A lot of liberals are eager to push a Medicare-for-all, single-payer health insurance system. Efforts are underway to pass state-level single-payer in California, and a national bill is gaining steam among congressional Democrats. The implicit argument is that single-payer is obviously better than private health insurance, so we ought to just get rid of the private marketplace altogether.
But there is a case for holding onto a private market in insurance. It's just a bit more subtle — and interesting! — than most people realize.
First off, let's dispense with what's not important: costs. Even if a national single-payer system would require $1.5 trillion in new spending, America wouldn't be sweating it. Indeed, that would merely bring the U.S. government as a percent of GDP into line with where other Western countries already are. There's zero evidence those countries suffer economically from higher relative spending levels. (And it wouldn't cost $1.5 trillion anyway, because a large portion would be offset by the hundreds of billions we'd save in lower administrative and drug costs.)
Now, the big draw for single-payer is the idea of universal coverage and access to care. And single-payer certainly would achieve that. But countries like Switzerland show you can do this with a system based on private market insurance, too. We'd need to make ObamaCare's subsidies far more generous, its regulatory discipline of insurers more strict, and move to a single national exchange. We'd also probably need this ObamaCare-on-steroids system to eventually displace employer-provided coverage, and absorb Medicare and Medicaid as well.
A lot of people on the left are horrified by that last possibility, largely because the only version of it we've seen is the one proposed by House Speaker Paul Ryan. But again, systems like Switzerland's show a properly structured and subsidized private insurance market can provide humane and affordable coverage to people of all income levels and ages.
So what is the case for single-payer — the one unique thing it brings? Quite simply, user-friendliness. Imagine no networks, no co-pays, never getting bills from your insurer, and never having to worry about whether you've got insurance when you arrive at the doctor's office. More than cost or even universality of coverage, this quiet revolution in how Americans experience their countless everyday interactions with the health system is single-payer's greatest value. Not only would it leave millions better off financially, it would relieve untold amounts of stress, fear, and despair. The contrast with our current nightmare of bureaucratic hoop-jumping could not be more stark.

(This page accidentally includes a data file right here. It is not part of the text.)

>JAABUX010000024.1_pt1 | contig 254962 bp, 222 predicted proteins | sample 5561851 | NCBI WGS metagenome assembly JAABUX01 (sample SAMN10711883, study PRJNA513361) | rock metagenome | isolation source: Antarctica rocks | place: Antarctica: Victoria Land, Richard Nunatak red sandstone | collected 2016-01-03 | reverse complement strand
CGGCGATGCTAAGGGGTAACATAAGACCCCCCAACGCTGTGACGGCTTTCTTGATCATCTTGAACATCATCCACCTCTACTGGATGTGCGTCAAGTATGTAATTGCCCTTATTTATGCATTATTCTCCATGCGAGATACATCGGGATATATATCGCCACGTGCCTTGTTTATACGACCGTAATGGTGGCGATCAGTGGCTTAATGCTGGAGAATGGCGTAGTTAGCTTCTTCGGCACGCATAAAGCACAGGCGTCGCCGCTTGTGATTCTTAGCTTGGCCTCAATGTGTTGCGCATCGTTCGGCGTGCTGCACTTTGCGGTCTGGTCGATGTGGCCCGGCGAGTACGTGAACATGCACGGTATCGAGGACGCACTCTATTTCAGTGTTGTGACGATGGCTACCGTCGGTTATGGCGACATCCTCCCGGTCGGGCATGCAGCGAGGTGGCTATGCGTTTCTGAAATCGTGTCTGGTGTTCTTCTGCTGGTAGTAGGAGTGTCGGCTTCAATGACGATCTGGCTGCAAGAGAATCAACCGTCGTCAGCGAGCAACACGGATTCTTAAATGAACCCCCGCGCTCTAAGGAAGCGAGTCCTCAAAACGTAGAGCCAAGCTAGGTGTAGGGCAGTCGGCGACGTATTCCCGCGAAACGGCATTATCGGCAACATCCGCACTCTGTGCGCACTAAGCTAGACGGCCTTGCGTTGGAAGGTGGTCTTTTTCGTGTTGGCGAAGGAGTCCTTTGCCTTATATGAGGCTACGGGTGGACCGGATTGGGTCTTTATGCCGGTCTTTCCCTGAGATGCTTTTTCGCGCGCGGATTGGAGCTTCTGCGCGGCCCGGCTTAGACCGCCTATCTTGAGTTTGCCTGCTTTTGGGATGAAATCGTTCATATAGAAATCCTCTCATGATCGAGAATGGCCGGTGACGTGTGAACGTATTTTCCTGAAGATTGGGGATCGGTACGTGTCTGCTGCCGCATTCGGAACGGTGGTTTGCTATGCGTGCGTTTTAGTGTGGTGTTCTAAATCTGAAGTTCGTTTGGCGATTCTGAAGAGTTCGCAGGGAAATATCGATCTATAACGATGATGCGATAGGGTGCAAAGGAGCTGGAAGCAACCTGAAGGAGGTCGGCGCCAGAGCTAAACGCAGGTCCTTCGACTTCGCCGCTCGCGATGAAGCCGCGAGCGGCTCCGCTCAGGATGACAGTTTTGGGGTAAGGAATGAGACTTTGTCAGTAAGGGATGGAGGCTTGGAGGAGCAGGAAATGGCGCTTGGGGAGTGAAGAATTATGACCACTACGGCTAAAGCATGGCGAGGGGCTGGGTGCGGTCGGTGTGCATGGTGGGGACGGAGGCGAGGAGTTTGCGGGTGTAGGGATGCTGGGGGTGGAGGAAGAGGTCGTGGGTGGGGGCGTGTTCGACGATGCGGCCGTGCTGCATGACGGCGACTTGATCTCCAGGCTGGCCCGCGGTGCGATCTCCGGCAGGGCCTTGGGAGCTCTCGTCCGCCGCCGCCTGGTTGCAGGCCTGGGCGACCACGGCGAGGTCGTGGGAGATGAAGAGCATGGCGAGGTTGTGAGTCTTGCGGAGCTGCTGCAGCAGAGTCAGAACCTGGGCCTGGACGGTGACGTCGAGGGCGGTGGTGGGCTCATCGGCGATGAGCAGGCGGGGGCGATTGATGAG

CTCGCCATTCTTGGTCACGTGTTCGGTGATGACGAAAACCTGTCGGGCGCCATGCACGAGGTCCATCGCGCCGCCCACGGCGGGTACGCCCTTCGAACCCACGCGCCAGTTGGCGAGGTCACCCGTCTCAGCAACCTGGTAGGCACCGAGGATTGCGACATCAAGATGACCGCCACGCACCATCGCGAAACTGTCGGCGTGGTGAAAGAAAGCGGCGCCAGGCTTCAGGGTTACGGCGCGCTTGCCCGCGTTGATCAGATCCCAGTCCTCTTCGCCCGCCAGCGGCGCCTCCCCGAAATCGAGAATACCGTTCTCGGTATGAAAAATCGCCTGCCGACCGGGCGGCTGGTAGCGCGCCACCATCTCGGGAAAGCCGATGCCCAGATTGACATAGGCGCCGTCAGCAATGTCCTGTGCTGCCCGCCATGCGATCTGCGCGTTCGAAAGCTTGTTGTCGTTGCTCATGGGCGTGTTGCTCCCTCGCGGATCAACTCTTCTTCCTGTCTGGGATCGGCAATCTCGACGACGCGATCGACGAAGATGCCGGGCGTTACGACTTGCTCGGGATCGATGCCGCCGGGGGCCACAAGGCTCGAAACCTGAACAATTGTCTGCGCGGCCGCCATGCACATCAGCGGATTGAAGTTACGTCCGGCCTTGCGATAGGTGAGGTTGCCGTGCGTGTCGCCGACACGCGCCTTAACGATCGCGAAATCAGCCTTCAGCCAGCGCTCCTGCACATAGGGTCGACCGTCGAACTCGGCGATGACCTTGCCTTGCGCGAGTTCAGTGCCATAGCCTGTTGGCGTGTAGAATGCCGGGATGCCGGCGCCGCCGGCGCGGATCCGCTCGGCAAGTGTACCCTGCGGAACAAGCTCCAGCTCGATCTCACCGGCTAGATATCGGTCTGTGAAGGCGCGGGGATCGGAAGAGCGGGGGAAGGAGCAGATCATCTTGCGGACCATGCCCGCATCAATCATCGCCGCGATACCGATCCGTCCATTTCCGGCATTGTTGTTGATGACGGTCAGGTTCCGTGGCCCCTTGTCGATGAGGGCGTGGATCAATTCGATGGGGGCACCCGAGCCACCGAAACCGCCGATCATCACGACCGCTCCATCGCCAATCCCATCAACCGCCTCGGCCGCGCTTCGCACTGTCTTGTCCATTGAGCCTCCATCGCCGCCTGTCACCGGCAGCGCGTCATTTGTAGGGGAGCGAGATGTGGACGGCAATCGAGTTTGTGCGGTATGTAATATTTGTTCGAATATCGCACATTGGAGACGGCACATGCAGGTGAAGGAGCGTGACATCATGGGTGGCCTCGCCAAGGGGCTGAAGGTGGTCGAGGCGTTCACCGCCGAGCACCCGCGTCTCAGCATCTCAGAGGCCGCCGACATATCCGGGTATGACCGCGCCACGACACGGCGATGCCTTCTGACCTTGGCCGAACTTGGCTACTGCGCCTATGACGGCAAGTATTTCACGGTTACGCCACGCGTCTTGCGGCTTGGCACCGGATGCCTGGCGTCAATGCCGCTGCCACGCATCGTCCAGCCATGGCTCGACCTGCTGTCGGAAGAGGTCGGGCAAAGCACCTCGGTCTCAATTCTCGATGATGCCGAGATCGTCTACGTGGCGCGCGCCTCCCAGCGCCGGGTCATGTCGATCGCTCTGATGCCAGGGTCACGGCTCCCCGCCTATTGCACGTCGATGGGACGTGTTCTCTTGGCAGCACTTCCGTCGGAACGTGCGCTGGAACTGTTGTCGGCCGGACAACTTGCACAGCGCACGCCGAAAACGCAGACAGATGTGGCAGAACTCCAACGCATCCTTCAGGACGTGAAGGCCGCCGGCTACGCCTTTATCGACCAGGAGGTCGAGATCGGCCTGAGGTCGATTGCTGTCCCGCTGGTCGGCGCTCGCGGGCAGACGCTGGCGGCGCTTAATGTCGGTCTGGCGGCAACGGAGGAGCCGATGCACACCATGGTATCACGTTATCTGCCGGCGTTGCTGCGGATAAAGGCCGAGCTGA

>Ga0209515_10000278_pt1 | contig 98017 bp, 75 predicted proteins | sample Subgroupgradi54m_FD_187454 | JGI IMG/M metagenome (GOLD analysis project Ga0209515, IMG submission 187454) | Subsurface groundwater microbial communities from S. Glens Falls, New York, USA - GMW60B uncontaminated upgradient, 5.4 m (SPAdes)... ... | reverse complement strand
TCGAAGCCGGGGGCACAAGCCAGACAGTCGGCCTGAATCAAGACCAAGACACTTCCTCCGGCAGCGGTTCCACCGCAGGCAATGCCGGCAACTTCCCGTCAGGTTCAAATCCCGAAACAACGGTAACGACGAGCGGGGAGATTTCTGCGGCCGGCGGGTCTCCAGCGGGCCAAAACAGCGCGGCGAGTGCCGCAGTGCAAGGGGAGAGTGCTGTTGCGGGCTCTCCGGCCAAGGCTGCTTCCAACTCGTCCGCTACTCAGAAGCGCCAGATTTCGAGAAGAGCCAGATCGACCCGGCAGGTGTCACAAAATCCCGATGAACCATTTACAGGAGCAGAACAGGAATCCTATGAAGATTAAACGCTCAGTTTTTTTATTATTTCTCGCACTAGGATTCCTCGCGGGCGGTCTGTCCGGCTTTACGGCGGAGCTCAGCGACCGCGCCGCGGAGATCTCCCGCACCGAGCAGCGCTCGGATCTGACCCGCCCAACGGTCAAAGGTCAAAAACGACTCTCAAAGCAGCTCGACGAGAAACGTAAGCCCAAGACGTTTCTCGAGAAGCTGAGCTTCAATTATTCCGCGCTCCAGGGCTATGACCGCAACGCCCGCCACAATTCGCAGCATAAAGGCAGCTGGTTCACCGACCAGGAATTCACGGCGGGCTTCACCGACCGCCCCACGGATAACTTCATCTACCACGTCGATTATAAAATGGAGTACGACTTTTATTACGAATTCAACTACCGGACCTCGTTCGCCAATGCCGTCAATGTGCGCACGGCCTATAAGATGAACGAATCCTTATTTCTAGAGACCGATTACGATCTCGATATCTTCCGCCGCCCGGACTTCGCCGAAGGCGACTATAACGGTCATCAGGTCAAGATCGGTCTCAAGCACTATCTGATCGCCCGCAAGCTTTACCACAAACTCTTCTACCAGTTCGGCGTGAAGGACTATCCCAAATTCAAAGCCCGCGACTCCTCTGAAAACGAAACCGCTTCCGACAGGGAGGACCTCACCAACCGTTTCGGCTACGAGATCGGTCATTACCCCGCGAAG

We'd never get quite the same user-friendliness by holding onto private insurance companies. But is there some other unique something we would get?
I think the most likely answer is the possibility of innovation.
The basic driver of human advancement, in health care as well as anything else, is experimental trial and error. The market pressures created by decentralized populations of buyers and sellers constantly negotiating with one another allows for that. But a single-payer system would replace all the private insurers buying care from providers with the government as the one monopsony buyer. Think of the bloat and sclerosis that's arisen between the Pentagon and the big military contractors, where the government is also the only buyer. "The great fear on the right is that if we, too, end up controlling costs from the top down the way other countries do, then we won’t just squeeze waste out of the system, we’ll squeeze out innovation and drive out talent as well," Ross Douthat once wrote. "Worse, we won’t even know it, because we’ll just assume that the innovations that we get are the only ones there could have been."
Douthat was honest enough to call this a matter of "ideological bedrock." How much innovation do we need? How much would we lose? How much does the rest of the world actually piggy-back on the innovation created by America's unique, if messy, system? We don't really know. It could turn out to be a huge problem, and it could also turn out to be a minor one.
Conservatives like Douthat misunderstand the implications of their own argument: They regularly rail against ObamaCare's rules limiting how insurers can interact with customers. But if health-care innovation is what we're worried about, then it's the market relations between insurers and providers that matter.
And remember, just like we could improve ObamaCare-on-steroids, giving it some of single-payer's user-friendliness, we could improve single-payer to encourage innovation. For instance, we could create a vast network of cash prizes for various medical breakthroughs. Sen. Bernie Sanders (I-Vt.) has already proposed such a system for drug research. We could also introduce cost-sharing into a single-payer system, in the form of co-pays. Many on the left would oppose this. But we could also place annual out-of-pocket limits on cost-sharing (like many private insurers already do) and then provide everyone annual cash aid equal to the out-of-pocket limit. This would still lose us some amount of user-friendliness. But it would introduce more market forces into the health system, while also holding Americans financially harmless.
When it comes to single-payer versus private insurance, the debate over costs will likely remain front-and-center in American politics. Which is a shame. Because the debate over user-friendliness versus innovation is far more interesting — and far more important.